How To Make A Low-Cost, No-Tech Jeopardy Game For Any Classroom

Are you in a panic when your school’s electricity goes out, the projector bulb goes pop, you need emergency sub plans, or your computer is on the fritz? Make this no-tech, low-cost Jeopardy board and you’ll be ready for any emergency! Say goodbye to technology and hello to an innovative, interactive, and budget and sub-friendly game that will make learning music (or ANY subject) an absolute blast!

What is a No-Tech Jeopardy Game?

A no-tech Jeopardy game provides an opportunity to combine music education with a thrilling game show format any time and in any situation. A music teacher or sub with no musical background, can walk in and without hitting a power button of any kind, have great learning K-5.

Modeled after the popular TV show, this interactive game allows students to answer questions, earn points, and engage in friendly competition. By transforming your music lessons into an exciting game, you can foster a love for music, encourage teamwork, and enhance student learning in a playful and memorable way.

Did I mention that it folds down to an
easy-to-store rectangle?

How to Create Your No-Tech Jeopardy Game

Make the Game Board

You’ll need: 3 poster boards, 4 x 6 index cards, duck tape, a marker, and (optional) Post-It notes.

  1. Two poster boards in landscape position are taped together to form the top. Cut the other poster board in half (landscape position) and tape to the bottom of the top section.
  2. Leaving room at the top for your category labels (optional Post-It notes or other labels), take your 4 x 6 index cards and lay out in 6 columns and 5 rows. Label the cards-all row 1 is $100, all row 2 is $200, etc.
  3. Glue the cards to the poster board. You only need to glue the right and left edges. They become the pockets to hold the Jeopardy answers.
  4. Use duck tape along the top edge, front and back, of the board. It will allow you to use additional small pieces of tape to adhere the board to a wall, whiteboard, or wherever without sticking to the poster board paper and ripping it.
How to make a low-cost, no-tech Jeopardy game.
How to make a low-cost, no-tech Jeopardy game with 6 columns. Subjects are great ways to assess student knowledge.

Determine the Categories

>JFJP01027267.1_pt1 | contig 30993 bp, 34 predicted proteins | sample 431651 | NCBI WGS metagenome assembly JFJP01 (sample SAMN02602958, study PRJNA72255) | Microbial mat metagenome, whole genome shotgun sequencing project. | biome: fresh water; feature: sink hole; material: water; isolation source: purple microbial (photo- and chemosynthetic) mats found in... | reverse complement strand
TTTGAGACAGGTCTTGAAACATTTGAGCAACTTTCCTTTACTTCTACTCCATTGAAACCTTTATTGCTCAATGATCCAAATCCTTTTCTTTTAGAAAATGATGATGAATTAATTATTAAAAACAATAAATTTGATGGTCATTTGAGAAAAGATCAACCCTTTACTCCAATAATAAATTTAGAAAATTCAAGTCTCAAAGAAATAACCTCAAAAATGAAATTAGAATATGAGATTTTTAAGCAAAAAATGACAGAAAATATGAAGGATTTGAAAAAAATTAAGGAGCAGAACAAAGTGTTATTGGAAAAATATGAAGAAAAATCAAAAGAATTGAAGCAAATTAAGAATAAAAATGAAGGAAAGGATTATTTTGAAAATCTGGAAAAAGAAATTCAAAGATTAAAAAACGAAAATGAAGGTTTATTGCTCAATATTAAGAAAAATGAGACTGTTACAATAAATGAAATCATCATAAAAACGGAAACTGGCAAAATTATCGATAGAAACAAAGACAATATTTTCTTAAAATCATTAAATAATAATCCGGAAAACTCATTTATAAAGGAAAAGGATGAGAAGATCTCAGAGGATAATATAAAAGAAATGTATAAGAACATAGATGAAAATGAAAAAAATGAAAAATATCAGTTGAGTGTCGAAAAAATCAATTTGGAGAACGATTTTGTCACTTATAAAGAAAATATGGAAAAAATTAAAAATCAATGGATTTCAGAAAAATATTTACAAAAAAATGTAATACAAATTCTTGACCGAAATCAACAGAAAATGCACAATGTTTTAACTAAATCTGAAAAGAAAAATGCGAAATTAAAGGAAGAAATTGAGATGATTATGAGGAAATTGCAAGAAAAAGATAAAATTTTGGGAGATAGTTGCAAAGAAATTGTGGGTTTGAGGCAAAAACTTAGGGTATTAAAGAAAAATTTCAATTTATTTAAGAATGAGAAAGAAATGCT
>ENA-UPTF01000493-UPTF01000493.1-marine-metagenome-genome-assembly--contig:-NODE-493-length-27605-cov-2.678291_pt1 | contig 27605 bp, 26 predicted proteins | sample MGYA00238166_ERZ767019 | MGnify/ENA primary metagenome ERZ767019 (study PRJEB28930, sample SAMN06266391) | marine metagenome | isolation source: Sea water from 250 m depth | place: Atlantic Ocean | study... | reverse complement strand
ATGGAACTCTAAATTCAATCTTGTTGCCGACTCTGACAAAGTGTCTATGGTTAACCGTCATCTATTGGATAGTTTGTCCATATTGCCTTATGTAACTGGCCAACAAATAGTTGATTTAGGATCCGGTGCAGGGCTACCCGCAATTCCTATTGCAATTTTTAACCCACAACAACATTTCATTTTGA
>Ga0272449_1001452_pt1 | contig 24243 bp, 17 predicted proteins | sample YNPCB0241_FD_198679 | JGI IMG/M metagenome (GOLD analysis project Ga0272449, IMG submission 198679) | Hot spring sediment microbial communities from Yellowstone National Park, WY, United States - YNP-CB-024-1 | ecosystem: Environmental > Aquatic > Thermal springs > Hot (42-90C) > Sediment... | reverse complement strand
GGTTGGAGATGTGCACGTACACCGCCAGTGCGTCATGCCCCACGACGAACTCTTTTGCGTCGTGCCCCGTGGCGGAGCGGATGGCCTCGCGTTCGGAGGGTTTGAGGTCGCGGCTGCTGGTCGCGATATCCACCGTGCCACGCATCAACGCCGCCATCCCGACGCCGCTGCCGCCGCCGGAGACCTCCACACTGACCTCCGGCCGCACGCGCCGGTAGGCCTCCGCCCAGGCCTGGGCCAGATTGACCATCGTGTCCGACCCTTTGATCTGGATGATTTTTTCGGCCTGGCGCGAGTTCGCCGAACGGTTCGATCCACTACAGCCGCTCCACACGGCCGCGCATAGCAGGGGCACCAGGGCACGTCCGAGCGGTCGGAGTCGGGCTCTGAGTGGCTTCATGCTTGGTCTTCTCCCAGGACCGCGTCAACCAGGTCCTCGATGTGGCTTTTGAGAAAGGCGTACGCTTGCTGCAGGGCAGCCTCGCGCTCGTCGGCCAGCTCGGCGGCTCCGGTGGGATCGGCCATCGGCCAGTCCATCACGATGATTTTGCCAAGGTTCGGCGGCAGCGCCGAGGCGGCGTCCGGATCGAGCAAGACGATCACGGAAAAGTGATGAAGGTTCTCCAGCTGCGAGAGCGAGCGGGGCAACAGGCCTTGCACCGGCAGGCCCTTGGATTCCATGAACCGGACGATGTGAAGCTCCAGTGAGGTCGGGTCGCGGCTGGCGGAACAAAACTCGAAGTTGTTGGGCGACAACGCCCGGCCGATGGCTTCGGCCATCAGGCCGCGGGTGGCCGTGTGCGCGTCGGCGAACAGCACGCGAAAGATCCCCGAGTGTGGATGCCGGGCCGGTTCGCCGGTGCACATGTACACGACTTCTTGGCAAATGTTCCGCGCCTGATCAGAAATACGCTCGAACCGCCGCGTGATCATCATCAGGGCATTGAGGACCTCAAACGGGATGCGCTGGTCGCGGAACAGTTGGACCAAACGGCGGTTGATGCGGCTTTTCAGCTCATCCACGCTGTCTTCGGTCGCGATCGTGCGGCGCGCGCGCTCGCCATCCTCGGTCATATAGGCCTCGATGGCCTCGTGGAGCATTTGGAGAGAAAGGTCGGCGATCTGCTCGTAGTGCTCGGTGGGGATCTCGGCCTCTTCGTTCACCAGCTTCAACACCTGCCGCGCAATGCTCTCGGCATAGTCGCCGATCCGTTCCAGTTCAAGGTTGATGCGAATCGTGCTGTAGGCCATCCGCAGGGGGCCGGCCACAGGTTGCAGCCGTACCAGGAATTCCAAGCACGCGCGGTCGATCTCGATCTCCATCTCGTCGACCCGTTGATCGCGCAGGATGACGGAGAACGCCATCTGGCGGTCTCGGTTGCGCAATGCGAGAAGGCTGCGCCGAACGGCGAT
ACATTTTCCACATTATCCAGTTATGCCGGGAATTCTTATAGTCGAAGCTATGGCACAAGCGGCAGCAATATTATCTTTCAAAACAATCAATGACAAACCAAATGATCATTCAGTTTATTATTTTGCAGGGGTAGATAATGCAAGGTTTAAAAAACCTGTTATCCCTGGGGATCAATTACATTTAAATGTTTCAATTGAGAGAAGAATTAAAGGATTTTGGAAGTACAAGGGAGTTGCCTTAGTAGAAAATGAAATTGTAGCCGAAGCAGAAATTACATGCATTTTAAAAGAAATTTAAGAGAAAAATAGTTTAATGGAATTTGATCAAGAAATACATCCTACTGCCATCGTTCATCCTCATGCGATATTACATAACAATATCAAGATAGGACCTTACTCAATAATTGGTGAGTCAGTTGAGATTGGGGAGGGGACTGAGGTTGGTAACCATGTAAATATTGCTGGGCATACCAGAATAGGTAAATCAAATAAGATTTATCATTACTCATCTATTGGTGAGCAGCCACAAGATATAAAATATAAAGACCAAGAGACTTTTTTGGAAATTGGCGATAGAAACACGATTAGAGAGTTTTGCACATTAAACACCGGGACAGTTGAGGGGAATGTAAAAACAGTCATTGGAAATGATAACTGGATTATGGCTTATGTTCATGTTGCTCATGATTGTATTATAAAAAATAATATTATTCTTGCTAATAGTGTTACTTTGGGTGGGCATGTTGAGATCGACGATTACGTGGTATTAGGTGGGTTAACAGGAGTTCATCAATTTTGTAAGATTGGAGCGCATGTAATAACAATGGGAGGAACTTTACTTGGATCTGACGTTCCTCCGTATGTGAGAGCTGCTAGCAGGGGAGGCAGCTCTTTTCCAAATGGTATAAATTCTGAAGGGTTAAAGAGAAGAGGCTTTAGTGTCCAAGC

Begin by brainstorming a range of music-related categories that align with your curriculum. Consider concepts like instruments, composers, terminology, notation, famous classical pieces, decades, genres, etc.

Tailor the categories to suit the age and skill level of your students, ensuring a balance between challenging and accessible questions.

Craft the Questions

Compose a variety of questions for each category, with different difficulty levels to cater to students’ abilities. Include both multiple-choice and open-ended questions to accommodate different learning styles. Encourage students to participate in the question creation process to foster their ownership and engagement.

For culturally responsive teaching, this is the time to consider the background of all your students to make sure that each of your students’ cultures and life experiences are represented.

Write each question/answer on an index card along with the point count to be inserted into the pockets.

Establish Game Rules

To ensure a smooth and fair game, establish clear rules. Determine how many teams will participate, how many turns each team will have, and how points will be awarded or deducted for correct or incorrect answers. Set guidelines for discussion or collaboration within teams to encourage cooperation and active learning.

My rules were: Use a team captain so that there was a clear point of information for category selection and answers.

After giving the answer, ask, “Is that your final answer?” to make fairness transparent.

Gather the correct answer index cards by team to count up the points at the end rather than an ongoing tally throughout the game.

Where to Use the No-Tech Jeopardy Game

The versatility of the no-tech Jeopardy game allows you to integrate it into various aspects of your music curriculum. Here are some ideas:

  1. Classroom Learning: Use the game to reinforce musical concepts, review material, or introduce new topics. It’s an excellent tool for engaging students and assessing their understanding.
  2. Assessment: Create a jeopardy-style quiz to evaluate students’ knowledge before exams or as a formative assessment to gauge their comprehension throughout the semester.
  3. Music Clubs or Camps: Enliven music clubs or summer camps with the no-tech Jeopardy game. It will keep students entertained while reinforcing their musical skills.

ChatGPT It!

I asked ChatGPT – Give me 6 categories, each with 5 questions/answers for a Jeopardy game appropriate for elementary students that is about The Nutcracker ballet. Format it so that it uses $100, $200, $300, $400, and $500 questions. Try it!

If you want to know more about the latest in Artificial Intelligence in the classroom, check this out! Bots create it and then you upload to Google Forms, Kahoot, and other places? YES!

Let’s Share!

Write in the comments below the subject for YOUR favorite Jeopardy game.

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Author: lbbartolomeo

I'm a mom, wife, teacher, reader, gardener, trekkie, sci-fi fanatic, musician, dog lover, and a Christian. I hope my contributions bring some joy and happiness to your life!

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